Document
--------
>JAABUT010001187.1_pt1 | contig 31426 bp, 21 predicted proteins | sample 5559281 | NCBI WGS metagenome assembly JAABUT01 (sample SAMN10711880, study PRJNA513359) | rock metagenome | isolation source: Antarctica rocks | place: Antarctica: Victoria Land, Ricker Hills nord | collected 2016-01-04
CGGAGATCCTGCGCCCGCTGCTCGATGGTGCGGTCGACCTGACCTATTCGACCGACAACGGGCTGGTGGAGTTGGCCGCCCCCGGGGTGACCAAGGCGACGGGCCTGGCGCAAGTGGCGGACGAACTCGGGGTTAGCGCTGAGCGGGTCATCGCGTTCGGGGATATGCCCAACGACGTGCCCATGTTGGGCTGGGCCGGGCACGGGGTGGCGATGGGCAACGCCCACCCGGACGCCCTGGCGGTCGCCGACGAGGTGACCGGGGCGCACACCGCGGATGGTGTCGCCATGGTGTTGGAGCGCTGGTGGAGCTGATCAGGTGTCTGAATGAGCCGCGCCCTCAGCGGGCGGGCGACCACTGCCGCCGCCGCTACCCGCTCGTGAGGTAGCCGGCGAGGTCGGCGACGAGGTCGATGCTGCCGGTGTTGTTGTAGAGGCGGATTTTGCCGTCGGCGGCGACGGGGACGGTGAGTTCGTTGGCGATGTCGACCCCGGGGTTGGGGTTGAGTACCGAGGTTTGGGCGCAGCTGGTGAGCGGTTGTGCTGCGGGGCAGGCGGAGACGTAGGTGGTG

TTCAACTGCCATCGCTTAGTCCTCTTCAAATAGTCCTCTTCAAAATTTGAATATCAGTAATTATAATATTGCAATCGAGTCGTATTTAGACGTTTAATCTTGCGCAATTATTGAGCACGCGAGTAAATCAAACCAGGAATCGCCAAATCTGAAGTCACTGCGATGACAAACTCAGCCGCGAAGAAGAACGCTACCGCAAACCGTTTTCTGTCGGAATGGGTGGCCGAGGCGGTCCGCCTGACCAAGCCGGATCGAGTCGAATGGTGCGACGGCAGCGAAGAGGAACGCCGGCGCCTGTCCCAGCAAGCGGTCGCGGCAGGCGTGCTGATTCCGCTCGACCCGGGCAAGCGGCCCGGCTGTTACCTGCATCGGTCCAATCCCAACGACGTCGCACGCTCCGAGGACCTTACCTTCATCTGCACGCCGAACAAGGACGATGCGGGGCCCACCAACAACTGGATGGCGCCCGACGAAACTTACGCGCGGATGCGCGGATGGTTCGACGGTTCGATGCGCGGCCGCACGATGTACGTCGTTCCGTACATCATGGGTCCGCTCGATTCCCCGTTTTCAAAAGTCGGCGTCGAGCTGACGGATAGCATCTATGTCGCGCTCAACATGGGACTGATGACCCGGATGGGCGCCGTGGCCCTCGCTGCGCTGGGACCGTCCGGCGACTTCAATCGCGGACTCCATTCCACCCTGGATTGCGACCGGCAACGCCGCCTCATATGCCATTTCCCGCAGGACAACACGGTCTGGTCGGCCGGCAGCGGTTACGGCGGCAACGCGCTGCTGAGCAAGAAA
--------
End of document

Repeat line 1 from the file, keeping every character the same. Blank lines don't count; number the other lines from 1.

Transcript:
>JAABUT010001187.1_pt1 | contig 31426 bp, 21 predicted proteins | sample 5559281 | NCBI WGS metagenome assembly JAABUT01 (sample SAMN10711880, study PRJNA513359) | rock metagenome | isolation source: Antarctica rocks | place: Antarctica: Victoria Land, Ricker Hills nord | collected 2016-01-04